This paper considers the role of gender in urban governance, taking Mumbai (formerly Bombay) in India as case study. Findings are presented from a research programme involving both female and male politicians and administrators in order to explore the ways in which women and men undertake the duties of public office. In attempting to take account of the historical traditions of Indian local governance, in the current post‐colonial context, characterized not simply by difference, division and hierarchy but also by tolerance, diversity, locality and collective values, it is argued: first that women are held in high regard, seen as competent, fair and flexible in their dealings with others; and second that women’s increasing presence may be bringing enhanced levels of respectability to local governance.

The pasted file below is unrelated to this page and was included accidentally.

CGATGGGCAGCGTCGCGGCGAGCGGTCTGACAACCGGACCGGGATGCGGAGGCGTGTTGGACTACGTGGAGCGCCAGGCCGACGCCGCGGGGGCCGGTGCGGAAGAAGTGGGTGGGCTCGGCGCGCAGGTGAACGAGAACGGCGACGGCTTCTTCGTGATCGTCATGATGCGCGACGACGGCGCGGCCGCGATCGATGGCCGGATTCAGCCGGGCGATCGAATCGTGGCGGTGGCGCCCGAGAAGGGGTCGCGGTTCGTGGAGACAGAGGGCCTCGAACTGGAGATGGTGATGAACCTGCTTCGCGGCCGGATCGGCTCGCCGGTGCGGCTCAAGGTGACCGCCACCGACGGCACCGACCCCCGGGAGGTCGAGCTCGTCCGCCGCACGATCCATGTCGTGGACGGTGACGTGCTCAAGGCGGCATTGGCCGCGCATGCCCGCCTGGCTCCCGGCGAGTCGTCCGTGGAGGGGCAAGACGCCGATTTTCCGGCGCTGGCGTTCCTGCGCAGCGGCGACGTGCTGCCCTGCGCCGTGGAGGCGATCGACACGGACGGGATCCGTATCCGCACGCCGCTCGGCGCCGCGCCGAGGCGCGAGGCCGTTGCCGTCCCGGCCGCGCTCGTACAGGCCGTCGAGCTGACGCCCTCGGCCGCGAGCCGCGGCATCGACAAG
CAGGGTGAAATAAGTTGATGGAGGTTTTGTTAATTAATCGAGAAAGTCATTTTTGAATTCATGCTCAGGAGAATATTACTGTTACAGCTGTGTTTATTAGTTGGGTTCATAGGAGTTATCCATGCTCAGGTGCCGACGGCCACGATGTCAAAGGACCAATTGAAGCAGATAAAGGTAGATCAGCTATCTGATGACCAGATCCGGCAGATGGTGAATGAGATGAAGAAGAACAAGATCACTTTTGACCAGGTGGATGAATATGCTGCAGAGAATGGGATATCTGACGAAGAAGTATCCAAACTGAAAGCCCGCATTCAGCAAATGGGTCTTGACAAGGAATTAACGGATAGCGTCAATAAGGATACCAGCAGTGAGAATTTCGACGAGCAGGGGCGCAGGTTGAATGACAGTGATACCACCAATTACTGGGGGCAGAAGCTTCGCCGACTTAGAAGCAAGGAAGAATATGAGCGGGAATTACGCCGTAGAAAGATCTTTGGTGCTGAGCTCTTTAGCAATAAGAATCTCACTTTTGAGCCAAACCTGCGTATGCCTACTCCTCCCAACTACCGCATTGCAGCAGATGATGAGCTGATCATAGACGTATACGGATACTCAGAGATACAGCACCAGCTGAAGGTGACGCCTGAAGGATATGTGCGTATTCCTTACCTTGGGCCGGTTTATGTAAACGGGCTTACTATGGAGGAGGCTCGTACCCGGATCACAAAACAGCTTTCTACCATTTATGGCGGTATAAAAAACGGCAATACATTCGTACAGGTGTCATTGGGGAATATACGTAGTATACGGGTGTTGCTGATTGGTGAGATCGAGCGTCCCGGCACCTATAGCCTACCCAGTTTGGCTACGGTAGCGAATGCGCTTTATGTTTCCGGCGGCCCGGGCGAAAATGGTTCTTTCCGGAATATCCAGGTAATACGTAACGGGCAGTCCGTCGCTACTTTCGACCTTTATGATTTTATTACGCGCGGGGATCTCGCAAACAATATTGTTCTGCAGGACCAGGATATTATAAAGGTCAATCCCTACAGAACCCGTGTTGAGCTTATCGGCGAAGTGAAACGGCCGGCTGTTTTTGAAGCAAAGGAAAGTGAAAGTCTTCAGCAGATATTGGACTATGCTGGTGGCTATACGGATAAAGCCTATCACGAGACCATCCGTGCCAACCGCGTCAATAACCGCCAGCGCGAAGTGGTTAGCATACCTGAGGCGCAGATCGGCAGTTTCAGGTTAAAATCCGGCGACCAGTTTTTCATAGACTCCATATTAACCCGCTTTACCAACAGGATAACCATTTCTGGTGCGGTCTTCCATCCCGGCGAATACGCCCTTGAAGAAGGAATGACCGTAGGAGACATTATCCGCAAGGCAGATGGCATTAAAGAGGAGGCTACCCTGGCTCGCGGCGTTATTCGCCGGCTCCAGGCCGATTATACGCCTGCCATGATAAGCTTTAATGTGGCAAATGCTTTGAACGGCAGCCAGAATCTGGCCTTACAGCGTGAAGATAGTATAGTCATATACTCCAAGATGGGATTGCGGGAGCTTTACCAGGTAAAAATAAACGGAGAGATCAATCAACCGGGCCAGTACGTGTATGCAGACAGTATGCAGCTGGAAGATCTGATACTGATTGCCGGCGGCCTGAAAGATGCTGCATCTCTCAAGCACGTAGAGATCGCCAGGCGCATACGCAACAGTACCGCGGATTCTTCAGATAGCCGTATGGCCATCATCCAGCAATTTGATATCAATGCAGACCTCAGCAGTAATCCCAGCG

Honour, T., Barry, J. and Palnitkar, S. (1998), "Gender and public service: a case study of Mumbai", International Journal of Public Sector Management, Vol. 11 No. 2/3, pp. 188-200. https://doi.org/10.1108/09513559810216555Download as .RIS
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